Michael Alexander visited 7th Battalion The Royal Regiment of Scotland – 7 Scots – on Exercise Sava Star in Croatia. The British Army Reservists, including volunteers from Tayside and Fife, have spent the last fortnight working with the Croatian Army to brush up and learn new infantry skills – as efforts to recruit new reservists continue.
The green smoke bomb arcs through the sky before hitting the sun scorched gravel with a thud.
As the smoke starts to obliterate the landscape, the crack of gunfire fills the air as a group of Croatian regular army soldiers emerge from the undergrowth with weapons poised – throwing themselves to the ground to secure the perimeter of a maze of roofless passageways known as the Skills House.
They are closely followed by Army Reservists from 7th Battalion The Royal Regiment of Scotland – 7 Scots – wearing full camouflage and carrying SA80 rifles. Their mission? To break in and seize the property as part of Exercise Sava Star – an annual two-week training exercise that gives the battalion a chance to train with NATO allies.
The specially designed building is used by the Croatian Army to practice close combat and patrolling skills.
Today, we are watching from a metal gangway suspended over the complex as members of 7 Scots’ 1 Platoon – mainly from Dundee, Fife and Angus – move from room to room and practice how to clear enemy from the building.
They are firing blanks and using smoke bombs instead of grenades.
But it’s a realistic way to simulate situations that could easily occur for real in the field.
They’re using DTES kit, or the Deployable Tactical Engagement System – supplied by Saab – which works like Laser Quest with sensors on their weapons and clothing measuring their accuracy and every kill.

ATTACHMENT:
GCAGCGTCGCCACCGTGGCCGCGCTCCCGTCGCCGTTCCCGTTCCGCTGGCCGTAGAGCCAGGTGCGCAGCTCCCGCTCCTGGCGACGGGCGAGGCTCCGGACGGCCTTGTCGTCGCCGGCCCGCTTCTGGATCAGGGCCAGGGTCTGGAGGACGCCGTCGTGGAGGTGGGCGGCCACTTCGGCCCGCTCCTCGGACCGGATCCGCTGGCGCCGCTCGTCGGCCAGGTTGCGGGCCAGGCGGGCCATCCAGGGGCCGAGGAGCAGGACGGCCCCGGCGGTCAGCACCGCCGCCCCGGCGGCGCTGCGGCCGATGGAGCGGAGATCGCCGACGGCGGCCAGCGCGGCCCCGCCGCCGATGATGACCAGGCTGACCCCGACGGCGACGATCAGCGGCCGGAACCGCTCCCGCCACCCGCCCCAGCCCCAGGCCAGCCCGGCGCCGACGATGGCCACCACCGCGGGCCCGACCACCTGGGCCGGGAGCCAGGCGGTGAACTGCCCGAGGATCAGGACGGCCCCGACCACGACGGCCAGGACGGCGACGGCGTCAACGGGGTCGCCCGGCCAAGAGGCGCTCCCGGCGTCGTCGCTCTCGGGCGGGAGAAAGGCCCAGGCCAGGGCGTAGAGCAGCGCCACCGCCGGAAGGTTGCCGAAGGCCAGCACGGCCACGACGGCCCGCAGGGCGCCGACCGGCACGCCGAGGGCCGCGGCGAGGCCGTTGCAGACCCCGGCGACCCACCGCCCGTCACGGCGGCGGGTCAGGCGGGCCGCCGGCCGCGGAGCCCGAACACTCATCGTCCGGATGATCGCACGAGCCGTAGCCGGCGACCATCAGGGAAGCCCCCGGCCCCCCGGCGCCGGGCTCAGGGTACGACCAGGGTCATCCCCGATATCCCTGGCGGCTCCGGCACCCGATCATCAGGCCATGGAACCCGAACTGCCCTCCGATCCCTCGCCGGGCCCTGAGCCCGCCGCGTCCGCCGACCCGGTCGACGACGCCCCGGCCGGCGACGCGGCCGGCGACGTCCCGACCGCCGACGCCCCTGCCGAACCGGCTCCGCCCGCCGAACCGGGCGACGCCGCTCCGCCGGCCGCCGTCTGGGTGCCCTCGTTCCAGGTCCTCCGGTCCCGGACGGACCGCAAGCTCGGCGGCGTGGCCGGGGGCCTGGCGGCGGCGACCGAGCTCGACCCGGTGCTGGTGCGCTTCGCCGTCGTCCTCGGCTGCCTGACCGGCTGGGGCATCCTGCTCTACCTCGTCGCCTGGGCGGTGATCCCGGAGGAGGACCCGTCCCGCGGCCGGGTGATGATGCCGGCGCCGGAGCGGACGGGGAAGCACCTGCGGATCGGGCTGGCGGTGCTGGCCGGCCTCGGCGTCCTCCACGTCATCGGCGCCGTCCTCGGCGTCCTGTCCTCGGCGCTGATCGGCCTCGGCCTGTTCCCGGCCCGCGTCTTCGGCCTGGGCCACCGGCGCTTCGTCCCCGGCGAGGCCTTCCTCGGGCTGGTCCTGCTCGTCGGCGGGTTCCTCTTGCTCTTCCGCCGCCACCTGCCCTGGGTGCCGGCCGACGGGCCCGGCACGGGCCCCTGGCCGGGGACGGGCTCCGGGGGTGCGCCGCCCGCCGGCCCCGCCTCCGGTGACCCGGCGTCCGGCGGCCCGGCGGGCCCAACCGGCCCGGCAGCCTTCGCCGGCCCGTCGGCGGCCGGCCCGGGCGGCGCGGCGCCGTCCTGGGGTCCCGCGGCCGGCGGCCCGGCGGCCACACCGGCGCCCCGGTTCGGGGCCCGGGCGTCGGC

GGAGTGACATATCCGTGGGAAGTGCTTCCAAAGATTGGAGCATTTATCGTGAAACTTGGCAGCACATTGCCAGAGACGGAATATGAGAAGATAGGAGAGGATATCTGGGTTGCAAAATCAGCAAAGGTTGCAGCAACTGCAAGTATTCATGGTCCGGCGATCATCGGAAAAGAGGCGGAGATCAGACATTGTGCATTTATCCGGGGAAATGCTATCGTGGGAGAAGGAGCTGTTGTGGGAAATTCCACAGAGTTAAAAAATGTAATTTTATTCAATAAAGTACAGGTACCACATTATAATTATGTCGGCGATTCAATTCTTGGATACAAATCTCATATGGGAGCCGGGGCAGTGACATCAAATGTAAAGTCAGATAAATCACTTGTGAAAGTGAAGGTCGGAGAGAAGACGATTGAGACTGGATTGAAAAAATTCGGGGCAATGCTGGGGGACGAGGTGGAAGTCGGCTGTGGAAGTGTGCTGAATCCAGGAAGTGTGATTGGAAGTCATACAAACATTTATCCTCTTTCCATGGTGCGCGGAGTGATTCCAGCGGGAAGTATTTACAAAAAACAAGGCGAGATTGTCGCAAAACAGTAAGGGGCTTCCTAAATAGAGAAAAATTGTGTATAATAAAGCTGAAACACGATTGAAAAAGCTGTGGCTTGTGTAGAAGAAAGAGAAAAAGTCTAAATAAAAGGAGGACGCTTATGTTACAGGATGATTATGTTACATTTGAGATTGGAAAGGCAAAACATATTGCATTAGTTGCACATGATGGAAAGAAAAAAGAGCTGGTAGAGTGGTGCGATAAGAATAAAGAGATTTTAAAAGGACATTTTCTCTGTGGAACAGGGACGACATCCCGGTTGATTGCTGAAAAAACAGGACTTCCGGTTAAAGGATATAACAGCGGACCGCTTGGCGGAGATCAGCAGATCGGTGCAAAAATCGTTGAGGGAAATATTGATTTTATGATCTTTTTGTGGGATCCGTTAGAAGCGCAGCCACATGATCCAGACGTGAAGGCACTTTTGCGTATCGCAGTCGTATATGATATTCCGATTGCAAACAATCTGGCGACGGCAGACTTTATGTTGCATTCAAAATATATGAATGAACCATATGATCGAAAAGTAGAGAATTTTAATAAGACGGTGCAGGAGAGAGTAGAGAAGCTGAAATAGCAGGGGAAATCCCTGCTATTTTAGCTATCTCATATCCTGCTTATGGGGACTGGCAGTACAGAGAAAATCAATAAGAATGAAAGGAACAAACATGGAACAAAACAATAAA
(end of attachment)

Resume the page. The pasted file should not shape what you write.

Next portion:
We watch at close range as the Scots volunteers move from room to room.
‘Room clear! One enemy dead! No further access points!’ goes the cry. The scenario ends when the whole building is secure.
Platoon commander, Lieutenant Rory Hand, 20, who studies marine biology at St Andrews University, explains that his men have been learning about patrolling, ambushes and operating in a built up area – more specifically house clearance.
It’s an invaluable experience for the Scots volunteers taking part in Exercise Sava Star and useful to work with the Croatians as NATO partners who share tactics and mostly speak good English.
Private Terry Monaghan, 29, from Dundee, an unemployed factory worker and former Mill O’Mains Primary and Braeview Academy pupil, has been with 7 Scots for five years and now helps with Army Reserve recruitment, based at Oliver Barracks in Stobswell.
Relishing his first overseas camp for which he is paid £53 per day, he says: “Today this is the first time I’ve learned how to clear a house. The heat gets to you a bit but it’s good.”
Corporal William Smith, 42, from Kennoway, has been with 7 Scots, based in Kirkcaldy, for six years. The ex-regular soldier with the Army Air Corps was a gunner in Kosovo and Afghanistan.
Today he juggles life in the reserves with his day job – working as an operating department practitioner in the operating theatre at the Victoria Hospital in Kirkcaldy.
“It’s the camaraderie. The running about keeps your level of fitness up. It’s constant go all the time. And my wife thinks I’m on holiday!” he laughs.
With cuts to the size of the regular British Army, the country is having to rely more on part-time volunteer soldiers.
The Army is aiming to reach a target of 30,000 trained reservists by 2019.
Last year the Major Projects Authority watchdog said the Ministry of Defence’s targets were “unachievable” as it launched its ‘A Better You’ recruitment campaign aimed at young people.
But the Commanding Officer of 7 Scots, Lieutenant Colonel Piers Strudwick, says that with 10, 841 regular soldiers currently in Scotland, the current tally of 3,944 reservists is increasing by 50 per month.
The Perth-based 7 Scots battalion with bases in Dundee, Kirkcaldy, Aberdeen, Inverness, Elgin and Stornoway has an establishment of 421 reservists. This dropped to 270 in February last year.
But the numbers today stand at 395 with recruitment to 7 Scots of around 10 per month.